If no agreements exist, yet the unit appears to have had upgrades, there’s a risk that the alterations were made without the strata corporation’s approval. In this case, the strata council may require that the strata lot be returned to its original condition at the owner’s cost, and the owner may also be liable for fines.

In order to avoid issues when purchasing a strata lot which has unapproved alterations, it may be prudent to require that the current owner obtain retroactive approval of the alterations, prior to the subject removal date. This will ensure you do not run into issues after purchasing the strata lot.

Next time we’ll look at smoking on common property. If you have any suggestions for other topics you’d like us to cover, please let us know

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Less pressure on buyers in August in the Victoria real estate market


A total of 478 properties sold in the Victoria Real Estate Board region this August, 42.5 per cent fewer than the 831 properties sold in August 2021 and a 6.3 per cent decrease from July 2022. Sales of condominiums were down 57.1 per cent from August 2021 with 148 units sold. Sales of single-family homes decreased 30.3 per cent from August 2021 with 249 sold.



“August is typically one of the slower months for real estate in the Greater Victoria area and this year was no exception,” says Victoria Real Estate Board President Karen Dinnie-Smyth. “After two years of market conditions that favoured home sellers, sales have diminished in the past few months and inventory levels have been slowly increasing.”


There were 2,137 active listings for sale on the Victoria Real Estate Board Multiple Listing Service® at the end of August 2022, a decrease of 1.2 per cent compared to the previous month of July but a 90.8 per cent increase from the 1,120 active listings for sale at the end of August 2021.



“One of the metrics we watch when we look at the market is the sales to active listings ratio – this is the percentage of available listings that have sold over the course of the month, which helps indicate the balance of supply and demand,” adds President Dinnie-Smyth. “A high percentage means more of the available listings have sold, which shows a high buyer demand and that’s generally a favourable market for sellers. The lower the percentage, the more properties available. Generally, we look at the 15 to 20 per cent range as a balanced market. Right now, the ratio is 28.14 per cent, while in 2021 we were at 94.91 per cent. We continue to trend towards a more balanced market. As conditions change, connect with your trusted REALTOR® to understand how your selling and buying plans fit into the current market.”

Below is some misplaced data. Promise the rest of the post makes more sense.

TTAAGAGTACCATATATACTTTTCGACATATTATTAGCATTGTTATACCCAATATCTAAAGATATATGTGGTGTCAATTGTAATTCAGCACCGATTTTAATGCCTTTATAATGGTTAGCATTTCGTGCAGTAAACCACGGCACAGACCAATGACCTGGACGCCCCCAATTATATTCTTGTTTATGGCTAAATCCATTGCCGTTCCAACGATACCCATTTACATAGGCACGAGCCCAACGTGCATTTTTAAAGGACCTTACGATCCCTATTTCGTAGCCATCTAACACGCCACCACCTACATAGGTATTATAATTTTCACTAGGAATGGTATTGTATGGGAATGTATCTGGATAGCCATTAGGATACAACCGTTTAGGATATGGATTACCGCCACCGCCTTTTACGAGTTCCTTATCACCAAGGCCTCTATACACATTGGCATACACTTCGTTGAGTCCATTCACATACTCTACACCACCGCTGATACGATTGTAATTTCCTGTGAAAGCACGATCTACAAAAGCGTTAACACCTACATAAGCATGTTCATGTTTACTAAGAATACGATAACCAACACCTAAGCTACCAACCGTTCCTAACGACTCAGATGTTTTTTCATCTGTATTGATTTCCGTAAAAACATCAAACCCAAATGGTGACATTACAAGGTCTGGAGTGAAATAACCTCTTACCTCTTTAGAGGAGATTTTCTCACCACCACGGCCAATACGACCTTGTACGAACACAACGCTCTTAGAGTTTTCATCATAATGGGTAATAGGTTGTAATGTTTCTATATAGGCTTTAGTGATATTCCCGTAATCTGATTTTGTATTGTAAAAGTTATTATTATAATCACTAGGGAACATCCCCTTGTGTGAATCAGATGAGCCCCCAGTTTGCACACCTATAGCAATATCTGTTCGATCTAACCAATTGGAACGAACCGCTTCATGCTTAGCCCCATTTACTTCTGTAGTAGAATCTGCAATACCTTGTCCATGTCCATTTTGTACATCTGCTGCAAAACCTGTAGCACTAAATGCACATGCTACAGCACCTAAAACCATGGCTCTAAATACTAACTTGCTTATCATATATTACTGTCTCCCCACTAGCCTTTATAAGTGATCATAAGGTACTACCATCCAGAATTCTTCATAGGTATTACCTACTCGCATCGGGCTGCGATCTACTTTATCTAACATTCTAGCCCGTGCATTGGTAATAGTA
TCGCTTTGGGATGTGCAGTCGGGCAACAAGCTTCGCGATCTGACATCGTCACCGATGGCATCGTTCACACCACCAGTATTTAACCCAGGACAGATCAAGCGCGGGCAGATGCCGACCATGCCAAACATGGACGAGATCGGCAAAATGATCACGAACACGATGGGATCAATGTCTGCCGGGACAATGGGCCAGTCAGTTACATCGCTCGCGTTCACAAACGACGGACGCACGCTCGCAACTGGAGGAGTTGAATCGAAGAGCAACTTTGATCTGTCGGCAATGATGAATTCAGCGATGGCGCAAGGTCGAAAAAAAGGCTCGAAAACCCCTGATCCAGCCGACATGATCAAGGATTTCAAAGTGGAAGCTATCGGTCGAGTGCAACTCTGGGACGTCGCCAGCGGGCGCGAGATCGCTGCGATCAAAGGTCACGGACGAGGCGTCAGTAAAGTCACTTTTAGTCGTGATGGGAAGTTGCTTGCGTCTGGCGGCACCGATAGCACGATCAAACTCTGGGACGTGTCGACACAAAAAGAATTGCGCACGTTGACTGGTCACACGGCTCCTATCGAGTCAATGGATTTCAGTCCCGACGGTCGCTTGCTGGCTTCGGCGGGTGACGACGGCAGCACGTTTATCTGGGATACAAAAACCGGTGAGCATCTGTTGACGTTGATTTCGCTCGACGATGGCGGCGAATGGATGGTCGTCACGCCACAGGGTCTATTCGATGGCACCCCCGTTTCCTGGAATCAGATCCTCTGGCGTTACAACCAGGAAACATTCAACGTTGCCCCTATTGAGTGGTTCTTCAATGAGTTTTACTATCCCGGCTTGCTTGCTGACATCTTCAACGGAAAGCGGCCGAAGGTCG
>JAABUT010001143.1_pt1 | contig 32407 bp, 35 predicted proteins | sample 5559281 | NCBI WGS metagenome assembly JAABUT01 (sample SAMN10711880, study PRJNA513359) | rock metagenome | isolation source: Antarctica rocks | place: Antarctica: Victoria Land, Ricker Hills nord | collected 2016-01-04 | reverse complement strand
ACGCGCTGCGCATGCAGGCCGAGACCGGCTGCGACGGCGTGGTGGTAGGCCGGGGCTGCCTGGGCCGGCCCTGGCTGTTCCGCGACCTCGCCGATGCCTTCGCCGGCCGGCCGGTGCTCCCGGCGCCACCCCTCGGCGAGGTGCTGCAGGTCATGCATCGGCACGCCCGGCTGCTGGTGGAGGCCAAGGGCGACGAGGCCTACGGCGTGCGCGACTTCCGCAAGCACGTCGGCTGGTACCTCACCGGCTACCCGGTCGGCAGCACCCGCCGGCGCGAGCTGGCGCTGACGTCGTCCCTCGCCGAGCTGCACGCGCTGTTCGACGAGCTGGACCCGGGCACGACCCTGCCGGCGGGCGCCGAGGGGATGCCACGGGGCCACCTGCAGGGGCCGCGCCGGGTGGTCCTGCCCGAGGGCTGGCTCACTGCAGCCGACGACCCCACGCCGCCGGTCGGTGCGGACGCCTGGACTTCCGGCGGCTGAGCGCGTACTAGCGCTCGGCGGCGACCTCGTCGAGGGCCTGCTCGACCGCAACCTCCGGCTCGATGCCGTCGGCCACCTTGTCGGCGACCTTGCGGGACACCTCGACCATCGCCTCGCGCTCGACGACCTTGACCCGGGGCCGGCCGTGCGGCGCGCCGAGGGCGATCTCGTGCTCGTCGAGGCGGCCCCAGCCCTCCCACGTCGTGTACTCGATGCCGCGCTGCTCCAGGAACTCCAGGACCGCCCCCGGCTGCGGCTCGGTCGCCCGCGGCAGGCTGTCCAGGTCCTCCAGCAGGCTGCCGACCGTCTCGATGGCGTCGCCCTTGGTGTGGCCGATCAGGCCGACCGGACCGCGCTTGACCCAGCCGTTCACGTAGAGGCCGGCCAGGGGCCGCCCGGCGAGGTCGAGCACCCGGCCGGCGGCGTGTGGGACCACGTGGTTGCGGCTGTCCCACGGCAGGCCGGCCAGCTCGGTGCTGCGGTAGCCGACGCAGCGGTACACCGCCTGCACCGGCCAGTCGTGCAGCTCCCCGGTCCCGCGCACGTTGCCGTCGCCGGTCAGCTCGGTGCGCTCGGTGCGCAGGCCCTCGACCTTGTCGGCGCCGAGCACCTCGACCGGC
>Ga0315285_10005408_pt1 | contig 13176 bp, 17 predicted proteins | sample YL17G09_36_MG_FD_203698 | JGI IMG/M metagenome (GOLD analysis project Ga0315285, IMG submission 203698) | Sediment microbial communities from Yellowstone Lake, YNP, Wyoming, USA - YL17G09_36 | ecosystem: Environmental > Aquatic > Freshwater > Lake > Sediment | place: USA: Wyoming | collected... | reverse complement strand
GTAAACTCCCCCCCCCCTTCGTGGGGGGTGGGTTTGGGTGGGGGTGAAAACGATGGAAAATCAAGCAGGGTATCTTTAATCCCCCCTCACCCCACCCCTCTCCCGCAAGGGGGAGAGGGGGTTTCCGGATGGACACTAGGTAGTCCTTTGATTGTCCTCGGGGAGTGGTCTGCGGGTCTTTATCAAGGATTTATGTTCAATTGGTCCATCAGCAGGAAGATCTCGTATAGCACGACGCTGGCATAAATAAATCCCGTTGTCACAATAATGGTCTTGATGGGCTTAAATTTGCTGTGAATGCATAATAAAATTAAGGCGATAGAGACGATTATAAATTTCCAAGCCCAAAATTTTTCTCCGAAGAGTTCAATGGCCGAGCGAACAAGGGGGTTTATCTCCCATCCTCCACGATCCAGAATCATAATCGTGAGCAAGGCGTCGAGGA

The Multiple Listing Service® Home Price Index benchmark value for a single-family home in the Victoria Core in August 2021 was $1,201,400. The benchmark value for the same house in August 2022 increased by 15.8 per cent to $1,391,700 but was down 2.9 per cent from July's value of $1,433,400. The MLS® HPI benchmark value for a condominium in the Victoria Core area in August 2021 was $509,000, while the benchmark value for the same condominium in August 2022 increased by 22.2 per cent to $621,900, down by 2.8 per cent from the July value of $639,900.




Read the statistics package here.

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We’ve had a lot of good feedback from Realtors who’ve tried out our services during our discount period. If you’re in need of a strata documents review, don’t hesitate to get in touch. We’re always here to help!

If you haven’t had a chance to work with Condo Clear in the past, this is a great opportunity to see the value we are able to bring to your real estate transaction.

Buyer’s Review - Level 1 includes a review of the following:

  • Form B

  • Financials

  • Depreciation Report (we draft a custom 10 year projection of your unit’s potential special levies, see below)

  • Bylaws/Rules

  • Insurance

  • Strata Plan / Form V; and,

  • AGM Minutes (two years)

This review is intended to provide a summary of the strata corporation’s financial positionpastcurrent and future.

Having a good understanding of the potential special levies a unit will have to pay over the next 10 years allows consumers to make a more informed decision when it comes to the biggest purchase of their life. That’s why we build a custom projection, based on the information in the strata’s latest depreciation report. The “Total Potential Levies” is the amount the buyer may need to pay in special levies over the next 10 years. Here’s a sample:

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Sales to Listing Ratios for Micro Markets 
Today, I want to talk about some micro markets. What I love about these ratios is that you can apply the formula to an infinite amount of markets. You can be broad in scope, which the REBGV provides, or you can dig down to, say, one-bedroom apartment units in Downtown Kelowna, or Downtown Vancouver, specifically, Yaletown one-bedroom units between $500,000 and $800,000. The permutations are limitless. Lets dig into the definition and application of Sales to Listings Ratios.